As with almost every aspect of sponsoring a retirement plan, simple questions aren’t always so simple to answer. Identifying all of your employees is critical for your plan since it is the basis upon which we perform annual compliance testing, determining eligibility, and many other critical plan functions.
The fact that an individual’s compensation is reported on a 1099-R instead of a W-2 or has an independent contractor agreement is not determinative. The IRS applies twenty factors (yes!) to determine who is an employee for purposes of your plan that examines the degree of control that the plan sponsor has over the individual’s performance of their job responsibilities and whether the worker provides similar services to other employers.
Leased employees (aka “common law employees”)
Though many think a leased worker is a temporary employee of a staffing company, they can be considered an “employee” for purposes of the plan if the plan sponsor pays a fee for the individual’s services, the individual performed services for at least one year on a substantially full-time basis. The plan sponsor had primary direction over the worker’s services.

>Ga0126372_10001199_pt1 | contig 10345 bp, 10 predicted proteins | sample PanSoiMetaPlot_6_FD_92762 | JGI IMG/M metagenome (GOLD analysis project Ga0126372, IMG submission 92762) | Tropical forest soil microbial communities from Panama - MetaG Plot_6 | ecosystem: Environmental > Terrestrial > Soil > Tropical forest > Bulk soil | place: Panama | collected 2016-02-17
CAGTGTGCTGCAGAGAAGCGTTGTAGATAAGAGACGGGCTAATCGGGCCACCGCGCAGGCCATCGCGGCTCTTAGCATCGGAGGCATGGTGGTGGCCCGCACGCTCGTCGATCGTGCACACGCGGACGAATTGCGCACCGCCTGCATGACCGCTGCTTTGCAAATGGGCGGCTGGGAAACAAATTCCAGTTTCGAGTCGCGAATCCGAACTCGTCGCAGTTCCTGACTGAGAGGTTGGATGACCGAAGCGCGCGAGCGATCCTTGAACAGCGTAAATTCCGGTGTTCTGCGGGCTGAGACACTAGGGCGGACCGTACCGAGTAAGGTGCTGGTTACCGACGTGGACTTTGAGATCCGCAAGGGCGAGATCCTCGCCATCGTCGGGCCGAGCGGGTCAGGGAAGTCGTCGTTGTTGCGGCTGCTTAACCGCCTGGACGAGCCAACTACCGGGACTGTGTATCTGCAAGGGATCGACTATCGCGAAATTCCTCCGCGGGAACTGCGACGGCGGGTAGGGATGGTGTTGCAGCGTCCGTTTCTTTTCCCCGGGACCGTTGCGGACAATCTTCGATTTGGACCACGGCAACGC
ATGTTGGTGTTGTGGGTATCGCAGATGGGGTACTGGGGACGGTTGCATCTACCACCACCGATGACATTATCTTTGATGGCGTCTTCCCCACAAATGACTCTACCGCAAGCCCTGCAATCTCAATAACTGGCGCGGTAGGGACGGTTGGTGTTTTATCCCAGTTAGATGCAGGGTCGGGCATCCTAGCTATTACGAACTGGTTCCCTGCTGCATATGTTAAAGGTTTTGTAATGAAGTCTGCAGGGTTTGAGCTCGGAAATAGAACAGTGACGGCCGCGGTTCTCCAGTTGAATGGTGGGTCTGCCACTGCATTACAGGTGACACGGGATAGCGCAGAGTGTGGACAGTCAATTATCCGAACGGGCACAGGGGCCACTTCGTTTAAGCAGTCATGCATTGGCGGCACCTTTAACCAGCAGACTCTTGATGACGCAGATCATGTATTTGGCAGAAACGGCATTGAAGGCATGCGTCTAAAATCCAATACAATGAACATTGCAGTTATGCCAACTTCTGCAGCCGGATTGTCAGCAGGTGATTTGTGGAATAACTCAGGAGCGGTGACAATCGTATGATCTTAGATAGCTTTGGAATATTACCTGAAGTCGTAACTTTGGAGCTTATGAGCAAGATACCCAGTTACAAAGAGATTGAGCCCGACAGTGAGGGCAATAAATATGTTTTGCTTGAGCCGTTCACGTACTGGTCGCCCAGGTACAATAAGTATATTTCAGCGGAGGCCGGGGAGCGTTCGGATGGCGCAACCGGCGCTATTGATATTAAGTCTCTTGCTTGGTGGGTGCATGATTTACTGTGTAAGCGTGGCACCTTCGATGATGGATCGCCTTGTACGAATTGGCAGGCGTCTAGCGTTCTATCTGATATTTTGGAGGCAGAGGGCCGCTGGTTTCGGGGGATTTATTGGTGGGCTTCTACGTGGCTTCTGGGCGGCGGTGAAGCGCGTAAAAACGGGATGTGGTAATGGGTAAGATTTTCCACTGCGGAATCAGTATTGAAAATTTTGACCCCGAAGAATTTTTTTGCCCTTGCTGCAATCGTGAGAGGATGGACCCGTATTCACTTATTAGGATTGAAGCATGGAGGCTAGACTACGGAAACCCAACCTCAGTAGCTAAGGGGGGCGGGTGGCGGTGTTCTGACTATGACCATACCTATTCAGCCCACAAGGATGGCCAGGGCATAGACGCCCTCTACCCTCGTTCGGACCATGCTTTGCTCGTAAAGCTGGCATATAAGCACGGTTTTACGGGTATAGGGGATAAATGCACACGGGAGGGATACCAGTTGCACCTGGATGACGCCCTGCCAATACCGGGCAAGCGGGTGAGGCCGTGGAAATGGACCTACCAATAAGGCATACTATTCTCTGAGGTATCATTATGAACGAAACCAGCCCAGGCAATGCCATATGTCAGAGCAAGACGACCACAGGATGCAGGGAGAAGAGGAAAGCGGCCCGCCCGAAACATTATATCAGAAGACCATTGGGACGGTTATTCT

Students or interns
Some companies hire college students or seasonal interns to provide temporary assistance. If your company wants to treat that group of individuals differently for purposes of the plan, the definition should be clear as to whether “students” or “interns” applies to all students, just those enrolled in full-time undergraduate programs, or whatever variations make sense for your business. Whatever categories are used, it is important to describe them with some precision and apply them consistently. We rely on the information you provide to us.
Plan sponsors may exclude employees from participation in their 401(k) or 403(b) plan, regardless of whether they are covered by a separate retirement plan, as long as their benefits are the subject of good-faith bargaining.